If you’re following our blog closely (SURE you are!), you probably saw this post about our difficulties in finding our next rental home. Just to recap, our current six-month rental is drawing to a close and we need to re-house by the end of November. After several unsuccessful months looking for another house to rent (we’ll leave the details to the other post) we finally realized we’d be better off buying a home. Now, understand, this is a sea change for us since we were always determined only to rent in Panama.
So what changed our minds? It wasn’t just the tight rental market. After six months in country we realized that Panama is our home and we’re here for the long haul. So why not make it really official and become homeowners in paraíso?
There are plenty of advantages to owning a home here vs. renting. Besides the fact that we won’t be flushing rent down the toilet anymore, we’re able to take advantage of a 16-year exemption from property taxes because the house was only built four years ago. (Brief explanation: at the time our house was built, all new construction was eligible for a 20-year exemption that can be transferred from owner to owner. However, we understand the law has just changed and the exemption is now only 10 years). And because we’re buying in one of Panama’s most popular tourist destinations, we can turn the house into a short-term or long-term rental or do a house swap when we take off on our own travels. Finally, there’s the market, which is still very much buyer-favorable here (although that seems to be changing). Lots of houses have been sitting on the market, some for years, and prices are still reasonable depending on what you’re looking for. In only a couple of weeks, we saw more houses for sale that we’d seen in the three months we had been looking at rentals.
After strongly considering three other houses, we lucked into a wonderful property in a neighborhood called Brisas de Boqueteñas, about 8 km from Boquete’s main square. They say timing is everything – and this one, for sale by owner, came on the market just in time for us to be able to close before our Nov. 30 deadline. It’s neither too big nor too small, perfectly maintained, and beautifully landscaped. And here’s the best part: it’s fully furnished, right down to the dishes, pots and pans, linens, and even gardening tools. Since we moved down here with only six suitcases and two dog crates (dogs included) to our name, this house is a perfect fit. And the sellers, a lovely couple that is moving back to Canada, could not be nicer to deal with.
So what’s it like to buy a house in Panama? So very different from the U.S. First of all, there is no multiple listing service, so it takes a lot of Web searching to get the big picture of what’s for sale in a certain price range. The realtors here (and I want to say this carefully, because it’s not meant as a criticism) tend to be very territorial. They typically show only their own listings, and It’s not customary to share listings or split commissions with other agents. We were making more progress on our own, and we actually found our house on one of the local expat blogs. Since the listing was a FSBO, we negotiated directly and informally with the owners and settled on a price, contingent on a survey and inspection.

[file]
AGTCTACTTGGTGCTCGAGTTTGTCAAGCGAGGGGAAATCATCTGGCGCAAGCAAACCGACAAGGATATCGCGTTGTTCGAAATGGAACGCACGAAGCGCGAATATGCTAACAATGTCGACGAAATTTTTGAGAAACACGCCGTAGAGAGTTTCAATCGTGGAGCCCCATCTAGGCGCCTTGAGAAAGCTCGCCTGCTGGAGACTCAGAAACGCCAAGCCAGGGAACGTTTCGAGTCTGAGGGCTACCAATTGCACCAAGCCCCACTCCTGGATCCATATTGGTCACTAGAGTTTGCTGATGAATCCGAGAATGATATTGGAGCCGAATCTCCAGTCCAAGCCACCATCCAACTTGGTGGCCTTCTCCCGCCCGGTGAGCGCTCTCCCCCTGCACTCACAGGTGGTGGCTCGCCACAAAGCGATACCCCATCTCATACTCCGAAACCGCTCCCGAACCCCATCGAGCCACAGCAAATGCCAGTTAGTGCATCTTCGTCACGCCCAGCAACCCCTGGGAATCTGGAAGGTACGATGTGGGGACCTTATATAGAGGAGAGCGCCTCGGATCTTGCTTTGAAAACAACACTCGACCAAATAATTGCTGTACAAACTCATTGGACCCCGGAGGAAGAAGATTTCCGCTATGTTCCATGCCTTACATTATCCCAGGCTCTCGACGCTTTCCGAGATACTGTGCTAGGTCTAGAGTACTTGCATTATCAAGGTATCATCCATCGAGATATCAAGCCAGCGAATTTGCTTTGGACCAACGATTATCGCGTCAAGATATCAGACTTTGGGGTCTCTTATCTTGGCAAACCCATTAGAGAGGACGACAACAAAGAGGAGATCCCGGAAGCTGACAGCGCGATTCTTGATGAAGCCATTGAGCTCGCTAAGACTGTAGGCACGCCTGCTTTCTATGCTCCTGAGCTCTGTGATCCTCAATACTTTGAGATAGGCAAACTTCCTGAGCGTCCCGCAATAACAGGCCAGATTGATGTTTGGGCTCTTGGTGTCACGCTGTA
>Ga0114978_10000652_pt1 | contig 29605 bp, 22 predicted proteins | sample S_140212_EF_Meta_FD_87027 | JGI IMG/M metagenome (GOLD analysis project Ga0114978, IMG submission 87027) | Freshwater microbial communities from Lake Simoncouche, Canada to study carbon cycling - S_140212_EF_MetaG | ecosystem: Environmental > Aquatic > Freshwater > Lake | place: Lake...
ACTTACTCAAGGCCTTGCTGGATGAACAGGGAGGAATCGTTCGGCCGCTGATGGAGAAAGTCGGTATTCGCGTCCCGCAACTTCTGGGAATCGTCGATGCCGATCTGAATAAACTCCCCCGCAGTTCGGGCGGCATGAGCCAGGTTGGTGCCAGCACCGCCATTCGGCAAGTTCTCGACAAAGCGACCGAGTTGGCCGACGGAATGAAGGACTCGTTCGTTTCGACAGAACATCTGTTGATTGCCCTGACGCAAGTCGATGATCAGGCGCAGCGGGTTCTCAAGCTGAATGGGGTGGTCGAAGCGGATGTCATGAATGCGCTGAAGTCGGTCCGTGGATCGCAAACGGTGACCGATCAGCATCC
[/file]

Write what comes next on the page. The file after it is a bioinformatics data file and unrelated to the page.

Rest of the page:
Regarding the inspection, it’s a whole different ballgame down here. There are home inspectors, but unlike the states, mechanical inspections aren’t a mandatory part of the buying process and the inspectors are not as thorough. Lucky for us, we got some help from two great friends, one of whom is a contractor building his own home here, and the other who is retired from a 30-year career as an architect and designed his Boquete home a few years back. With their intimate knowledge of Panamanian construction, these two amigos helped us go over the house with a fine-toothed comb. Their verdict: the house is in great shape and well worth the asking price.
At that point, our attorney arranged for the survey and the lawyers on both sides took over and started drawing up a formal “promise to purchase” contract stating the legal process of conveying the property from the sellers’ corporation to our newly created foundation (a note about that below). Just last week, we all met in our lawyer’s office to sign the contract and we (gulp) made the down payment, to be held in escrow by the sellers’ attorney. Now that money has changed hands, we’re committed!
On our lawyer’s advice, we drew up the paperwork for the house and contents to be held in a “foundation,” a less expensive and less complex option than a corporation. A foundation offers the same legal protections as a corporation but can’t be used for business purposes. Just a few days ago, we got the word that our new foundation had been officially registered with the Panamanian government. All that’s left now is for the lawyers to verify that there are no liens on the property and that the title is clear.
SOOOO . . .If all goes according to plan (this being Panama and all, that’s a big IF!), we will close within the next three weeks and take possession in the final days of November. It’s the smoothest and easiest experience we’ve ever had in buying a house. This time next month, we’ll be sitting on our new terrazzo, wine glass in hand, and pinching ourselves at how well things have fallen into place for us here. It was all meant to be!